In the late 15th century, a fire destroyed a lot of the original architecture of the Ducale Palace on St Mark’s Square, so the architect, Antonio Rizzo, introduced a Renaissance design to the previously gothic style building.
Venice is world-renowned as the romantic city; however its history is rich and runs back centuries past. It was founded in the 5th century. It became a republic in the late 7th century until the late 18th century. In the later 19th century (1866), Venice was considered a part of Italy, the new kingdom.
In the late 19th century, Mark Twain, the famous American author who wrote the world-renowned “The Adventures of Tom Sawyer”, came to Venice and dedicated most of his chapter in “The Innocents Abroad” on the urban Venetian life with reference to the traditional gondolas and their “captains”.
The Republic of Venice is known to the world as “La Serenissima” because of it having the reputation of being the most serene republic emphasizing the sovereignty of the republic.
The Republic ended at the end of the 18th century in 1797 when Napoleon’s army drove the republic to sign a French peace treaty relating to a new democratic type of government.
The city of Venice has acquired many traditions, beautiful monuments, landmarks and more throughout the centuries for visitors to explore and experience when they visit Italy.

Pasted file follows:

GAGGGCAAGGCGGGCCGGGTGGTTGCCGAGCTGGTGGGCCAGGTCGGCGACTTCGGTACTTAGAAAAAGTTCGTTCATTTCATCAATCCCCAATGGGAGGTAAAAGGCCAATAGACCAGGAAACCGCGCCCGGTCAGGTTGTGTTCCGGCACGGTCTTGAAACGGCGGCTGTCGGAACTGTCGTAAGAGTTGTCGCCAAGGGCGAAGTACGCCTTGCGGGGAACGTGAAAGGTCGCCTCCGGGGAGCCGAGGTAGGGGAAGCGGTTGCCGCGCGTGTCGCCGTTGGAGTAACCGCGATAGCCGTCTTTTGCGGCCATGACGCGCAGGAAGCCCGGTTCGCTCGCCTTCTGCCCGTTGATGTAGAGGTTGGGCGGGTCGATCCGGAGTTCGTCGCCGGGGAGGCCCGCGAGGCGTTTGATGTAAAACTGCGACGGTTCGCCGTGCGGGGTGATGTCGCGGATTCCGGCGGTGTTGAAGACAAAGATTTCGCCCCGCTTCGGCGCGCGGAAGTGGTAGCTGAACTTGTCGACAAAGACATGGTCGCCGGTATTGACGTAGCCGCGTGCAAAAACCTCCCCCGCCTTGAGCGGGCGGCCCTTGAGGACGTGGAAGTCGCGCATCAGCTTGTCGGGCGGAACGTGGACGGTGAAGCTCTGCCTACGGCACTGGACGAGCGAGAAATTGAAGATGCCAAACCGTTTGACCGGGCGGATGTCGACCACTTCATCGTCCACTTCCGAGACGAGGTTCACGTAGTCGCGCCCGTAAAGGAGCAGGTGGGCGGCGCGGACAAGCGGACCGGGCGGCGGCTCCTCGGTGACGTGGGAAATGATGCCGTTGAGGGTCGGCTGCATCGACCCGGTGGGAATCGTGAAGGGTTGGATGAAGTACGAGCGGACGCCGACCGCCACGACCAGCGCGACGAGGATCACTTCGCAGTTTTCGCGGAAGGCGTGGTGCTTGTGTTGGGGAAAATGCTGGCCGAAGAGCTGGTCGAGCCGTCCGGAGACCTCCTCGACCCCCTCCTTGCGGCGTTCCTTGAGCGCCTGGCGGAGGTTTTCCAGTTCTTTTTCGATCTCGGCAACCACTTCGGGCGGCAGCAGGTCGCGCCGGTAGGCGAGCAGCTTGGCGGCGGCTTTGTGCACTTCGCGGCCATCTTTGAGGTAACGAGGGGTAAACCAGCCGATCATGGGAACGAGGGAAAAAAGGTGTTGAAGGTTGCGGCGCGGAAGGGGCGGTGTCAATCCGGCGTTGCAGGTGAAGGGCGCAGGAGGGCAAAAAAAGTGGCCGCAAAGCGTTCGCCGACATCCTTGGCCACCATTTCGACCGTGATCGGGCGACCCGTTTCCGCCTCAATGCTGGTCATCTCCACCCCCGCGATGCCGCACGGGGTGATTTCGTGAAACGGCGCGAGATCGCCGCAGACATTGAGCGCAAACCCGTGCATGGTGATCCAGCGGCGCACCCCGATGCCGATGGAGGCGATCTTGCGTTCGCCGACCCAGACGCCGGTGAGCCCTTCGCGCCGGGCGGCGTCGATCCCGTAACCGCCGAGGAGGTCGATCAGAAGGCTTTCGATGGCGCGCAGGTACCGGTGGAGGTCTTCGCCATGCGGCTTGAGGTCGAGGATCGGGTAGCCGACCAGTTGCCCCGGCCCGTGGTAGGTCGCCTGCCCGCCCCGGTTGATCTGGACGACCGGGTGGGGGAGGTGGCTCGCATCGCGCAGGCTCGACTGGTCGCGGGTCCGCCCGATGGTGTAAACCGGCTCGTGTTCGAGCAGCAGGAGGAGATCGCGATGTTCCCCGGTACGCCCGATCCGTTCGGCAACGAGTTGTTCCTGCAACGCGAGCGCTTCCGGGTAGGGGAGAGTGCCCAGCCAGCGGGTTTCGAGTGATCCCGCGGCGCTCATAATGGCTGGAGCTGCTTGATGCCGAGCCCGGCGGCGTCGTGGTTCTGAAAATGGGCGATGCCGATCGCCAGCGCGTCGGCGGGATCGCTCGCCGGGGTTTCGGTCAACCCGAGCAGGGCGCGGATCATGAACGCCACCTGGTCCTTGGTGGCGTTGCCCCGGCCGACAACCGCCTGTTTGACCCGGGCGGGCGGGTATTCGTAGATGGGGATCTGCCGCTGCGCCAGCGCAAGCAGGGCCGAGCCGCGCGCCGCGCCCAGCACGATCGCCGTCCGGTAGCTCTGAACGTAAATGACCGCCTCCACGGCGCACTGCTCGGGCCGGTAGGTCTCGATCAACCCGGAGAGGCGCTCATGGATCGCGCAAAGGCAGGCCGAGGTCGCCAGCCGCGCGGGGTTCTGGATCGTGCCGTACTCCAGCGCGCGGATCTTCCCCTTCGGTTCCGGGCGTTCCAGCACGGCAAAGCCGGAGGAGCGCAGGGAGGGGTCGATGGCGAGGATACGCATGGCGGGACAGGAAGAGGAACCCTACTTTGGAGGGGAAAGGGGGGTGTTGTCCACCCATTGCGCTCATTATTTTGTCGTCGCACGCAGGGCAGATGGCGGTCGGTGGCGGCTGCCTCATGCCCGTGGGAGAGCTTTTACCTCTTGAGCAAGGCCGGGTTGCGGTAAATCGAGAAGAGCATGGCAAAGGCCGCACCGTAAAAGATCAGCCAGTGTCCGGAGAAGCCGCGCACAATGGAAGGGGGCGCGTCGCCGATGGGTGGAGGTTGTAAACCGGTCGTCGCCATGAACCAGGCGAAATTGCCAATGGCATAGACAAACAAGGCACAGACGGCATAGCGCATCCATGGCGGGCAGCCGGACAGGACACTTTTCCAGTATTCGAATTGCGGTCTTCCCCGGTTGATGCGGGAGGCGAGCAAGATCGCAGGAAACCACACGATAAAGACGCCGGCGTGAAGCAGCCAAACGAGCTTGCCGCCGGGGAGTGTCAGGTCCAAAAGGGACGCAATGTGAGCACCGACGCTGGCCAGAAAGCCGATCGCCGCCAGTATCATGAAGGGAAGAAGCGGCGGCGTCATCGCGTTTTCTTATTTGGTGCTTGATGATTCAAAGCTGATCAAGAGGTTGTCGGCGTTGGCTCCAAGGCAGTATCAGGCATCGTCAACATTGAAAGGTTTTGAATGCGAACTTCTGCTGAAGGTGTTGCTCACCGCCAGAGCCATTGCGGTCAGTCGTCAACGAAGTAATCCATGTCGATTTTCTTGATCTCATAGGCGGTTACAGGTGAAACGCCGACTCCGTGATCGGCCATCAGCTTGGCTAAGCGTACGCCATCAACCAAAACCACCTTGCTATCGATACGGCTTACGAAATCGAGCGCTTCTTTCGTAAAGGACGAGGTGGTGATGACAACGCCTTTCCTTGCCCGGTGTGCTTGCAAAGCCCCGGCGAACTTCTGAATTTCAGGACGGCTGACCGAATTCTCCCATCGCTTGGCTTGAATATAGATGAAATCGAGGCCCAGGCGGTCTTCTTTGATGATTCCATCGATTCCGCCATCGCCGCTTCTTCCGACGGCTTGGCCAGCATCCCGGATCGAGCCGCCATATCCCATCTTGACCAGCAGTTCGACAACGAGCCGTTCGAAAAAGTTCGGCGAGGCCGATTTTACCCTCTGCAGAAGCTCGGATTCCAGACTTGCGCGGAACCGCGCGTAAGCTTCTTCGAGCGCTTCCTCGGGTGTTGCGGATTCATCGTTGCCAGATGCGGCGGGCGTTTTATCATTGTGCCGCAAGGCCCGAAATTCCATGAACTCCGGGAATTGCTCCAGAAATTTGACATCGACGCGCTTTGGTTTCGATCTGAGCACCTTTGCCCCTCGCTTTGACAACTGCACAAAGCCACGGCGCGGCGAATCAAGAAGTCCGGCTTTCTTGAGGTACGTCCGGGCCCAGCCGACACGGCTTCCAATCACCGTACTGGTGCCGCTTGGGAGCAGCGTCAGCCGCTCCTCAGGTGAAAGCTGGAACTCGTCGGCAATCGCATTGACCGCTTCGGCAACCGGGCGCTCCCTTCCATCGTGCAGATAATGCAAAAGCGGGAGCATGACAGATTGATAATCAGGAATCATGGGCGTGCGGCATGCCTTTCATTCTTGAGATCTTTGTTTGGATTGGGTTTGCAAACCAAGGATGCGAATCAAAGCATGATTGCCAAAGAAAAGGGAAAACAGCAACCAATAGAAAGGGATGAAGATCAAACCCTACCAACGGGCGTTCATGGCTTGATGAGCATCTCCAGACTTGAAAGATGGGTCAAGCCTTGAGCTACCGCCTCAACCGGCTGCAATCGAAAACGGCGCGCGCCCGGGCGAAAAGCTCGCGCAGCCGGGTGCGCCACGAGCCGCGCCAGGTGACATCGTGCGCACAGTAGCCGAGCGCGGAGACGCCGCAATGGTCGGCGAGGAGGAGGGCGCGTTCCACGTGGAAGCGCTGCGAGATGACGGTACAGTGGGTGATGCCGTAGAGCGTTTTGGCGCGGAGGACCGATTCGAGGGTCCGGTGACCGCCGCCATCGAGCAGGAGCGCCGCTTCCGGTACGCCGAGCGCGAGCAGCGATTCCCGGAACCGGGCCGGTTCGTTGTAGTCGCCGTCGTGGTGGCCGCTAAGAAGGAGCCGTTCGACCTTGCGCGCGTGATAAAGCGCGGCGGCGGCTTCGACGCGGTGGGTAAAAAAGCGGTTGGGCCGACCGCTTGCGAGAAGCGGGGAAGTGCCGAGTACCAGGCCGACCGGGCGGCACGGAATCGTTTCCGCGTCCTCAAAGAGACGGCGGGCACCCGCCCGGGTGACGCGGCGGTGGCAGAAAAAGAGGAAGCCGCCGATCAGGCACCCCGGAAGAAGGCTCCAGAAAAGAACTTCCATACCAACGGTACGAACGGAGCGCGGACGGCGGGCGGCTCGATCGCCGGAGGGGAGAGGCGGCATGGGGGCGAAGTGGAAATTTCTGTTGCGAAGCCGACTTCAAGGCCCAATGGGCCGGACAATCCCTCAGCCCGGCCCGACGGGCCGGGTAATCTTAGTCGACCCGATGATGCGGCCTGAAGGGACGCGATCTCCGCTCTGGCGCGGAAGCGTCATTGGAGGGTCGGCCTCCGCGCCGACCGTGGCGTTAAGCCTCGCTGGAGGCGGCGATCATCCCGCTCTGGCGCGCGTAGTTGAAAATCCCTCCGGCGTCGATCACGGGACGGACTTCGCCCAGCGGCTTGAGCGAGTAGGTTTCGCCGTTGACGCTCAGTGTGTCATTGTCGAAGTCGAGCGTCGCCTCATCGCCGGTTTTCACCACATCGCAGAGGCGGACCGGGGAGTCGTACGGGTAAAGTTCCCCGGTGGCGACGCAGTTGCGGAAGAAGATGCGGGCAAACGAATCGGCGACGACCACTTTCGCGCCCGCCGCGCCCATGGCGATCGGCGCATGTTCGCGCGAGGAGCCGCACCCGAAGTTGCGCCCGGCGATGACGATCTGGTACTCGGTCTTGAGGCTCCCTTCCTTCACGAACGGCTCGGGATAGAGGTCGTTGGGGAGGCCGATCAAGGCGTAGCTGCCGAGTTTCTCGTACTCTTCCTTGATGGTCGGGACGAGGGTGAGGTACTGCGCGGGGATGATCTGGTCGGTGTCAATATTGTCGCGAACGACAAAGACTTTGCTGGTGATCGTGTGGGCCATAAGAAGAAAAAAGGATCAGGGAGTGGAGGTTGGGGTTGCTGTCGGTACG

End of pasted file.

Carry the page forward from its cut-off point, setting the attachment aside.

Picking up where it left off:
Some of Venetian cuisine use birds such as ducks and wigeons as they migrate over the lagoons of Venice during the fall season.
Visit Italy in the summertime and plan a trip to Venice and visit the islands on one of the most iconic features of the city, the Venetian gondola.
The traditional gondola in Venice is not banana-shaped like most of the Venetian rowing boats tourists use to tour the Grand Canal.
The city of Venice’s government made further modifications of the traditional Venetian gondola forbidden in the 20th century. The banana shape of this rowing boat was actually developed in the 19th century and is not the traditional shape!
There are many sites that commemorate the world-renowned musician and composer, Antonio Vivaldi, in Venice, Italy. Apart from the two museums that have exhibits of his life, there is the cemetery where the Vienna Technical University in Karlsplatz, Vienna in Austria is today, where he was buried.
The façade of the gondola boat is called “ferro”, which translates to “iron” in English, and is usually made of brass, aluminium, or stainless steel. It is basically there in order to counterbalance the weight of the rower (gondolier) as well as a beautiful decorative addition.